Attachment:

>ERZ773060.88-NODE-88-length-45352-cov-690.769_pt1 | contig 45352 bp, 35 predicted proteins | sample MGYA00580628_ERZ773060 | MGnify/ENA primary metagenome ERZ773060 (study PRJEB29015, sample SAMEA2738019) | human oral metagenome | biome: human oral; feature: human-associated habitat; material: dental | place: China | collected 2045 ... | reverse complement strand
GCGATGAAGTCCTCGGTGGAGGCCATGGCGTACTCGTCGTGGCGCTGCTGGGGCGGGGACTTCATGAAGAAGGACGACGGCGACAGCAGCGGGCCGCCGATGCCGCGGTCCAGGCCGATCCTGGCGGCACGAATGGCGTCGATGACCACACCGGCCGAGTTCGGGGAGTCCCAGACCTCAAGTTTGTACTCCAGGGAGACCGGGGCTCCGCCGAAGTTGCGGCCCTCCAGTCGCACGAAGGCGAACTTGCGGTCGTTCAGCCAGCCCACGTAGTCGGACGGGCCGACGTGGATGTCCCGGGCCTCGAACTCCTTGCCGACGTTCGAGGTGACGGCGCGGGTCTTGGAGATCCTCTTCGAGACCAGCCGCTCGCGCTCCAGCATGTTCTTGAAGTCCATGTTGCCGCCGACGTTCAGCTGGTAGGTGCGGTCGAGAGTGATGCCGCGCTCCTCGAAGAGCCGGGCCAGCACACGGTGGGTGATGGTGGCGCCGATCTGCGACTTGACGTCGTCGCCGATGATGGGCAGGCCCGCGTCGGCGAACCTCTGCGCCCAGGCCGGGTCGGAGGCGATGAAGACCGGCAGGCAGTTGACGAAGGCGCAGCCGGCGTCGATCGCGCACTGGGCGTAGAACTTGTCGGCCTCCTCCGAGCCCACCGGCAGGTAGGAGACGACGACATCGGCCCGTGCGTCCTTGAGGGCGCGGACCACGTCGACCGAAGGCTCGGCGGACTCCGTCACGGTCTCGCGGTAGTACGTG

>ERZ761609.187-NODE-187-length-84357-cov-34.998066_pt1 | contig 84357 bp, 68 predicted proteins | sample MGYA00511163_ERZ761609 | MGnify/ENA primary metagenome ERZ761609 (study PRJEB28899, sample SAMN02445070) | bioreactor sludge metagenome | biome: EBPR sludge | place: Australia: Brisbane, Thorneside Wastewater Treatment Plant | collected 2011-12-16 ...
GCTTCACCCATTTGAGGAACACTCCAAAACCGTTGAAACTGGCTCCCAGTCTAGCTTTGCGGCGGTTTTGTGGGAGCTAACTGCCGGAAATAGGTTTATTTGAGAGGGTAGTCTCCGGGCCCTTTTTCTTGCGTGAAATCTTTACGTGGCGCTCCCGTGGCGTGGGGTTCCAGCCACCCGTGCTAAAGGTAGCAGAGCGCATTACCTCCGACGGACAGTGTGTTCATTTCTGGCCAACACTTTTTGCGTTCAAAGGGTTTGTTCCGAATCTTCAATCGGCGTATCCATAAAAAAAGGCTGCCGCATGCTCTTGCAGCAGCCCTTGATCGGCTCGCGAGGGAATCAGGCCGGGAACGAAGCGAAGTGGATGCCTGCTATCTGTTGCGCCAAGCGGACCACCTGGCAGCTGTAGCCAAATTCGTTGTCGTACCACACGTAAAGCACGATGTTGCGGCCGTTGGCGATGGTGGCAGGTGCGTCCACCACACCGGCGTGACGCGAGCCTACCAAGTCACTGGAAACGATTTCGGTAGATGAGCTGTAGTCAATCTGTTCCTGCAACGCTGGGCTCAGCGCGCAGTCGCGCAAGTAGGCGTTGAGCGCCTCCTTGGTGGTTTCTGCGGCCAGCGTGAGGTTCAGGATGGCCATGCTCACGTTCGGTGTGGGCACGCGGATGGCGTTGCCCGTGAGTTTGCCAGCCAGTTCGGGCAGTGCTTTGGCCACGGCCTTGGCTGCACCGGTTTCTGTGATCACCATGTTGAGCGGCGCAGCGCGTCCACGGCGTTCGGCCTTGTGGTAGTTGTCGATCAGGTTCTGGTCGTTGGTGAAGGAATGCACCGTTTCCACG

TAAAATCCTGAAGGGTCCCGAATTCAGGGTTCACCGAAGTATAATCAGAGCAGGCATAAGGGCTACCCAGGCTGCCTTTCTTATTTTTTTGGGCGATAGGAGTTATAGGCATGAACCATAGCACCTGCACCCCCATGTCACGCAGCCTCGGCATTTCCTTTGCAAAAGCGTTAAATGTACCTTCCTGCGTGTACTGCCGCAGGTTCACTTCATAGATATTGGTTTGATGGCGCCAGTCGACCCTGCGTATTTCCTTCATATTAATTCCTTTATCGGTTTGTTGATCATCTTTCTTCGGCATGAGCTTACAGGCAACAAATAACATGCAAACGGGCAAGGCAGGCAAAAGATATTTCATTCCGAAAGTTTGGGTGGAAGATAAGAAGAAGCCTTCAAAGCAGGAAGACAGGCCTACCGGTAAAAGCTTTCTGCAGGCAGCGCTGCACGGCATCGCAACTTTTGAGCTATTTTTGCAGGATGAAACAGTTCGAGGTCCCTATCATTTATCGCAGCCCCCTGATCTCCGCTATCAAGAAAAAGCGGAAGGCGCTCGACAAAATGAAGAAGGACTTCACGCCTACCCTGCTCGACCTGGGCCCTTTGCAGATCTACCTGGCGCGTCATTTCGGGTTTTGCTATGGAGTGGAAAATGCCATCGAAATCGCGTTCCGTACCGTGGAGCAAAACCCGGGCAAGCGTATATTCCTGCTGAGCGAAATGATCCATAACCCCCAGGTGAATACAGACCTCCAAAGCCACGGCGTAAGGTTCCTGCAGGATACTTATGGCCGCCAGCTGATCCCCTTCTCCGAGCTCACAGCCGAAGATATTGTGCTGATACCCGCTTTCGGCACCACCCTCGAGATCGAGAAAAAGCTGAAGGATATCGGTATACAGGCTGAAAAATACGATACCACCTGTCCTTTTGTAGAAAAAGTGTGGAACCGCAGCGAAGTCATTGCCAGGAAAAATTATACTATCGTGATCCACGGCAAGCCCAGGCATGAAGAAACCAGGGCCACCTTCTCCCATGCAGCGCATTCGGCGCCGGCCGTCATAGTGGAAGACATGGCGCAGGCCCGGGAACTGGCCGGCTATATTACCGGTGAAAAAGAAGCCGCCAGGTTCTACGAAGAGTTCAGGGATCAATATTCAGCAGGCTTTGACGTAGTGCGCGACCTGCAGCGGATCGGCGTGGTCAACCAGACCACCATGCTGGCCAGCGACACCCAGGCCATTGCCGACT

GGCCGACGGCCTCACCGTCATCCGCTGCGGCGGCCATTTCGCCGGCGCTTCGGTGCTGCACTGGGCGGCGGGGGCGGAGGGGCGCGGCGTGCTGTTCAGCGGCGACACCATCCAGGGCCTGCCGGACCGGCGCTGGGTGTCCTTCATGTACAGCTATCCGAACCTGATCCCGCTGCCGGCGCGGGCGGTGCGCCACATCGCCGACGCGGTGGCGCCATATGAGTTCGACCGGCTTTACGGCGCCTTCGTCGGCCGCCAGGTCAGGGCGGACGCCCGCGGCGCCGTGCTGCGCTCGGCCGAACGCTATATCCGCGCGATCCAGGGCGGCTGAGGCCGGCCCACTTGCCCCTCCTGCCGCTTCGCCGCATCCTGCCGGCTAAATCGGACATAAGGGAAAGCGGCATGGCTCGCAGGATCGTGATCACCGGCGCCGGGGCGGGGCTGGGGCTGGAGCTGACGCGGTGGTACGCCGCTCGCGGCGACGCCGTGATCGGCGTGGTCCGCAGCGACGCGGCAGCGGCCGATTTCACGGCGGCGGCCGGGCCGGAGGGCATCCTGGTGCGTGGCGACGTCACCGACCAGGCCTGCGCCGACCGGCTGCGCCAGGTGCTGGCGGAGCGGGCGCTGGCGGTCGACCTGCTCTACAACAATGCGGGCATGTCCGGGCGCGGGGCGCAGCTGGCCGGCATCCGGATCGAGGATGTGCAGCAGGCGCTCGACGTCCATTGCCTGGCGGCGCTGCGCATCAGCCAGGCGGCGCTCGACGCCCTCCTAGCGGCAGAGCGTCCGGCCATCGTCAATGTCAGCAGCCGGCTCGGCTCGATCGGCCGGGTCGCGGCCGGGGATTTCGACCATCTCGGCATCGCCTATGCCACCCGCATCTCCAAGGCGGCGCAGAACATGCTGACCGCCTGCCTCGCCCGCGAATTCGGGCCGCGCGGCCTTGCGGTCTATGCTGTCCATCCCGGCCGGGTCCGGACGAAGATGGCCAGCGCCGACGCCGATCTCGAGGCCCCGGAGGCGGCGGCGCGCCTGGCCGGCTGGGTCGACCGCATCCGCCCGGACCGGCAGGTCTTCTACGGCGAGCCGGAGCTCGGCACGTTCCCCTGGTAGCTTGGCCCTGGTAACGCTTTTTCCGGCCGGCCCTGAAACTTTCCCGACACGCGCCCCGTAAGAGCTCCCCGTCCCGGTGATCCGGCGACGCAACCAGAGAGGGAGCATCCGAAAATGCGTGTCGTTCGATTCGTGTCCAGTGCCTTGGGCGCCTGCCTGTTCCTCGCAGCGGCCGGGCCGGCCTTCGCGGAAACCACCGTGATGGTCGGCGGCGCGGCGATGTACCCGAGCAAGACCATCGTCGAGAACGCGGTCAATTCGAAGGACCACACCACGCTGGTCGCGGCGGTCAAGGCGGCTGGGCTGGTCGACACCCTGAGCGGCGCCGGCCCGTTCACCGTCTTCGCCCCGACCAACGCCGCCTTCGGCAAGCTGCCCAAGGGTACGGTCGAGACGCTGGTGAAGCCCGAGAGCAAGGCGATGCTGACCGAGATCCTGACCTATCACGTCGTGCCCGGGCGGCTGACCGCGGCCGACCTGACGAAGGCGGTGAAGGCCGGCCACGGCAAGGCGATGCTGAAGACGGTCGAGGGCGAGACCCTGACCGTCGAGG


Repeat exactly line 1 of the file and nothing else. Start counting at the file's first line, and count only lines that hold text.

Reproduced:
>ERZ773060.88-NODE-88-length-45352-cov-690.769_pt1 | contig 45352 bp, 35 predicted proteins | sample MGYA00580628_ERZ773060 | MGnify/ENA primary metagenome ERZ773060 (study PRJEB29015, sample SAMEA2738019) | human oral metagenome | biome: human oral; feature: human-associated habitat; material: dental | place: China | collected 2045 ... | reverse complement strand